I began my blog because I complained to a friend that there weren’t enough hours in the day to develop my subsistence lifestyle and to document this for a book as well. She suggested starting my blog, because I could note things down as they happened, accumulating material and in point form to jog my memory for later creativity, and if there was ever a dull moment I could expatiate at length without worrying about whether the material would fit into my next book. In essence, my blog would be my field notebook (I’m an anthropologist by training, after all). It didn’t really occur to me that strangers could peer over my shoulder, let alone ingratiate themselves into my world and my life through this medium.
But those strangers have turned into sources of inspiration and information, a support group in times of need, advisers, my community (because I don’t actually talk over my fence to my neighbour here about my livelihood, nor does anyone in today’s world, it seems)–and now you, once strangers, are my friends. Our global separation evaporates in virtual space and we come together with our common interests, concerns and passions. I am more than 450 kilometers from the nearest stop light (let alone the nearest Tim Horton’s do-nuts, Dairy Queen, or veterinarian), so this blog has filled the vacuum of expertise around my geographical situation. Early on in all this, I wrote a post called “Conscious, conscientious decision-making” and suddenly I discovered that a fellow traveller ‘Stonehead’, somewhere in Scotland, had “pinged” me, i.e. referenced the post on his own blog.
When I needed goat advice, I got it from one of the top goat veterinarians in the United Kingdom thanks to the efforts and links of Little Ffarm Dairy; when I needed reassurance about my pregnant goats, I got it from a couple of different folks ‘somewhere’ in the United States. Moreover, nobody was patronizing or dismissive. Every response to my blog validated my experience.
As a result, I feel confident to try things; my network of virtual friends and advisers is there to support me. If something goes wrong or I need a question answered, I now have a community of people I can turn to and rely upon. For example, when I read Stonehead’s post “How to Skin a Rabbit” I was validated and informed about the messy business of slaughtering one’s own stock; I also learned about the sometimes virulent response to such declarations from the world at large. When I emulated Stonehead with my own post on how to slaughter turkeys, I was apprehensive about negative responses (death threats, even!); but I forged ahead, because I knew that this information was at that time non-existent in the virtual world, and would be useful as well. In fact, when I came to butcher my own turkeys rather than those of my mentor whom I had described in that post, I found myself resorting to my own post to refresh my memory about the procedure! I’m happy to say that my post was received with gratitude, and today it remains my most popular (my host site gives me that information, too!).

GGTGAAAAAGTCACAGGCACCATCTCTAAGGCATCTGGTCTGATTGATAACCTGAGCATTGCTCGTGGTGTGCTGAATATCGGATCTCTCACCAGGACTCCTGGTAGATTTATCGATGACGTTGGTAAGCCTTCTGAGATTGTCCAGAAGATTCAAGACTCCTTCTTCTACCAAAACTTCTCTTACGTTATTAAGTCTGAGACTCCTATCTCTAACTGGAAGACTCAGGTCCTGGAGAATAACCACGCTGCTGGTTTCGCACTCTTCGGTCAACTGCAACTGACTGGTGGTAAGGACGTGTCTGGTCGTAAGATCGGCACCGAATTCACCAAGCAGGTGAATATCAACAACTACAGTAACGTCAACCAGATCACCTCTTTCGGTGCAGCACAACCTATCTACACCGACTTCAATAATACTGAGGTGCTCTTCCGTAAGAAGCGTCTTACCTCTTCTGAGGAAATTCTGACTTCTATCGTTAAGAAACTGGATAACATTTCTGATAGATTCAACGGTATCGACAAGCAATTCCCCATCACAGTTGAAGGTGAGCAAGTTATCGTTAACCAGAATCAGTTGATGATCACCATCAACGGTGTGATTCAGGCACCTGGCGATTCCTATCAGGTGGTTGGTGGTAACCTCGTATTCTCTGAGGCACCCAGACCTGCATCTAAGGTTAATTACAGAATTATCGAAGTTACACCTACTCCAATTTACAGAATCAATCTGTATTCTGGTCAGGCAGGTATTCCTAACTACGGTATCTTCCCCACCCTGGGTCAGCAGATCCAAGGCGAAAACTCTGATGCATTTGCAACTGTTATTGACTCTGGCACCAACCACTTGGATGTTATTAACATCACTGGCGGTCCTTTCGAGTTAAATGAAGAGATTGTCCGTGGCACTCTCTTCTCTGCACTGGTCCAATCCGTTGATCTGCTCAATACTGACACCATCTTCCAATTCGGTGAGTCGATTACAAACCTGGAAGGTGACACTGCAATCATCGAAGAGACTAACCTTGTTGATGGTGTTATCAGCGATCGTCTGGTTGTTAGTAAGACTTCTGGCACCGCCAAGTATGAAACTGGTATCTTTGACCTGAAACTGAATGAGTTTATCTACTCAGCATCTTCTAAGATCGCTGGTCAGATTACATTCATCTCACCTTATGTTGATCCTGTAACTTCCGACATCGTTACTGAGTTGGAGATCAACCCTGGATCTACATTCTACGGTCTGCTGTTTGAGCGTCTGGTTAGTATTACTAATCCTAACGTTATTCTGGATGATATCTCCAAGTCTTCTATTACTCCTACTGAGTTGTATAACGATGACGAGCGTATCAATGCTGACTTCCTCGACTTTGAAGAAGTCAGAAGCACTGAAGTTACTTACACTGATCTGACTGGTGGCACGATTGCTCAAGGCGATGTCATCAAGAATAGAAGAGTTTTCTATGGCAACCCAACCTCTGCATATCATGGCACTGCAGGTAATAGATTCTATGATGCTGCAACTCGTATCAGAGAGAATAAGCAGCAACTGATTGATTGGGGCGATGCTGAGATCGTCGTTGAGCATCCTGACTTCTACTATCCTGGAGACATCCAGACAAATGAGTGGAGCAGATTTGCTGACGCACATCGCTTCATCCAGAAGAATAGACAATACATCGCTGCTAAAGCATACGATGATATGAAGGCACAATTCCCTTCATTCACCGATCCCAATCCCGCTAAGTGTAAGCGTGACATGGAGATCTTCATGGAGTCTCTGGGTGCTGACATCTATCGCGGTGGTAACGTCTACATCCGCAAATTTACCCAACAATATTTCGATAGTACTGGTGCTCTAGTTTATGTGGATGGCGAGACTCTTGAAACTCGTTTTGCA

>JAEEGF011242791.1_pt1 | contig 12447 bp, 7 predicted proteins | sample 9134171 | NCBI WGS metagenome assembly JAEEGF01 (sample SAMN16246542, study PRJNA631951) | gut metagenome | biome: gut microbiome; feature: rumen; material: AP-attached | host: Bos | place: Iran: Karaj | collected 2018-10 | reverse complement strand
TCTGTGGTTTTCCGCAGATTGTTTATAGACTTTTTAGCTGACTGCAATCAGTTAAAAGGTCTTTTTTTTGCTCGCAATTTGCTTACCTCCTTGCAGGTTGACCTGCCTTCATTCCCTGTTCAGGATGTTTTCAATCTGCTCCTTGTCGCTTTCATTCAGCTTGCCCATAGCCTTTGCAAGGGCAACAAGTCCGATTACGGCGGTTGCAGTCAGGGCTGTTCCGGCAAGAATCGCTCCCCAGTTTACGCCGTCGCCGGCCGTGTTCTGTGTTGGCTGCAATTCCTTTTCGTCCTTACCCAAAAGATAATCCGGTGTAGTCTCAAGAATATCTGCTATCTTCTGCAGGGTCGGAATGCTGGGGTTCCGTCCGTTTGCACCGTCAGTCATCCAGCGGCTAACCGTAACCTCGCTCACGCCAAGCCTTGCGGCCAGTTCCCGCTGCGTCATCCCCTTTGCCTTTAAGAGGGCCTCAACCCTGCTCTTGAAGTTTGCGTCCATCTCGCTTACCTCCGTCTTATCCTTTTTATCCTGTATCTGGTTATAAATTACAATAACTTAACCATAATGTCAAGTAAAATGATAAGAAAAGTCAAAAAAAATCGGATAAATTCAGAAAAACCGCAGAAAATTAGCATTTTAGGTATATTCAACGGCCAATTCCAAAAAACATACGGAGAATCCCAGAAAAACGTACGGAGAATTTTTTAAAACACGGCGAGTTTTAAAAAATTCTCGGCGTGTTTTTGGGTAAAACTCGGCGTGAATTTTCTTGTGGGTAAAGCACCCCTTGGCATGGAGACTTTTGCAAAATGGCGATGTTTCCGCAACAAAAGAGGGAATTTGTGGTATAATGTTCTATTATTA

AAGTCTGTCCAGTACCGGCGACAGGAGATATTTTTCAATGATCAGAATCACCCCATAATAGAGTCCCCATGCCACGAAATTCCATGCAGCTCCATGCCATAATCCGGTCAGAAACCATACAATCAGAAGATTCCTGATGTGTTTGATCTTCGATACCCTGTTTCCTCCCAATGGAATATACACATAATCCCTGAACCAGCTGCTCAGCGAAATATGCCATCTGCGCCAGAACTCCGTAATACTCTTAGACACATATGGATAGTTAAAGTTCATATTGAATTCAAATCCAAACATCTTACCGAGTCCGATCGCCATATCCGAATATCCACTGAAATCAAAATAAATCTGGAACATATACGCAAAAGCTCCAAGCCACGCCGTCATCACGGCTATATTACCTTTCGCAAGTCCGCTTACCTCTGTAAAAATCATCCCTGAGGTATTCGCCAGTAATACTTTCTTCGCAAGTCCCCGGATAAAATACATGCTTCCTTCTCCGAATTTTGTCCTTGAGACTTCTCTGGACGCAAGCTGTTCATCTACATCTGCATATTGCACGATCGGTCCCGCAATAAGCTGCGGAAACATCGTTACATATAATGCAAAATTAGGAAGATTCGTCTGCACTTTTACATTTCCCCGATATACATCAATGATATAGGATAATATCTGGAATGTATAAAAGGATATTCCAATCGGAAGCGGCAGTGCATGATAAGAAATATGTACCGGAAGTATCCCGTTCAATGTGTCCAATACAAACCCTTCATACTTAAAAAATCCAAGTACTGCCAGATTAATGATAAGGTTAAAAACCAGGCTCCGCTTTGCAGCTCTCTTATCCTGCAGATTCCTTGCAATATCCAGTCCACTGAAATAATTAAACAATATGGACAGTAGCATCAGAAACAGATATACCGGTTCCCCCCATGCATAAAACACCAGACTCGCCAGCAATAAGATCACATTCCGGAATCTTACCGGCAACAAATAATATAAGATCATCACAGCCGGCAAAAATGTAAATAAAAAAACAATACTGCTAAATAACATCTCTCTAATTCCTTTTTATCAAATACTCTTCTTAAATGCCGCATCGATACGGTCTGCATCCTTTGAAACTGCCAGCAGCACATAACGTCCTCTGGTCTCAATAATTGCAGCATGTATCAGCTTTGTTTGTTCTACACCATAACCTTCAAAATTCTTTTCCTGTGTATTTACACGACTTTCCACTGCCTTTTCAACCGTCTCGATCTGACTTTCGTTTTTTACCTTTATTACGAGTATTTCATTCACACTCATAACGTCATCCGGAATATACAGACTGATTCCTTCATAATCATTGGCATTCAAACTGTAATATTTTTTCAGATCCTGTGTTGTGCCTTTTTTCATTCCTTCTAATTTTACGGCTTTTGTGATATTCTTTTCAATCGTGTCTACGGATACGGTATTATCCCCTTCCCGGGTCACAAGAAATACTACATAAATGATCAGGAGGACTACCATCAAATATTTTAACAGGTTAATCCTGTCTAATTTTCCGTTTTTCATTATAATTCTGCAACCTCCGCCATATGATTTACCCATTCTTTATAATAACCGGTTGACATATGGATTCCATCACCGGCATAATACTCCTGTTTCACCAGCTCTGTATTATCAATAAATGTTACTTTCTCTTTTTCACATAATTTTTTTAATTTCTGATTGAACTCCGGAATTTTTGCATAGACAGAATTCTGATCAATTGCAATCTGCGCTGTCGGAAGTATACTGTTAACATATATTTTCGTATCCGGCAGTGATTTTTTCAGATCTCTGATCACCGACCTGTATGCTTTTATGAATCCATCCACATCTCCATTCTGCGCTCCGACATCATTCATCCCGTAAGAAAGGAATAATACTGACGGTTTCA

Soon afterwards, I was invited to be a regular writer for another blog Not Dabbling in Normal, one which I had admired from afar. And so it goes…
Then there’s my audience, those of you who check in to see what’s going down at Howling Duck Ranch, perhaps wanting (as a Vancouver friend put it) to live the ‘good life’ vicariously. This audience has gained in numbers steadily over the past ten months of my evolving blog. I know this because my host, WordPress, gives me detailed data. I remember being excited the first time I had a hundred ‘hits’ in a day. I would analyse their origins, and be excited as the circle of interest expanded from North America to the world: for example, I named one of my goats after a favourite wine, the ‘Shiraz’, then learned from an Iranian that it’s the name of his home town there (I got an invitation to visit!). Now, when I hear news about strife in Iran, I’m concerned for that friend!
This may sound rather adventitious, and I suppose to a degree it is. But maybe it’s because I’m concerned with husbanding the Earth and extracting a subsistence from it that I do feel a genuine kinship with others around our small planet who are attempting to do the same. And I know that your shared interest is what has brought you to my blog.
Why am I waxing so philosophical? Well, July 2009 has yielded 5,000 hits; my biggest month to date. My host site generates all this kind of data, and it becomes quite absorbing reading! Anyway, that’s a milestone, I reckon. I don’t have a name for it–the Demi-Mille, the Blogger’s First Step, the half-Marathon Month–but I feel elated, and grateful. I look forward to expanding my virtual circle. My background is working in community development, and here I am, realizing that I am participating in developing and sustain the community of subsistence lifestylers into which I have been so warmly welcomed. As I hit “Publish” I wonder with excitement what will happen next.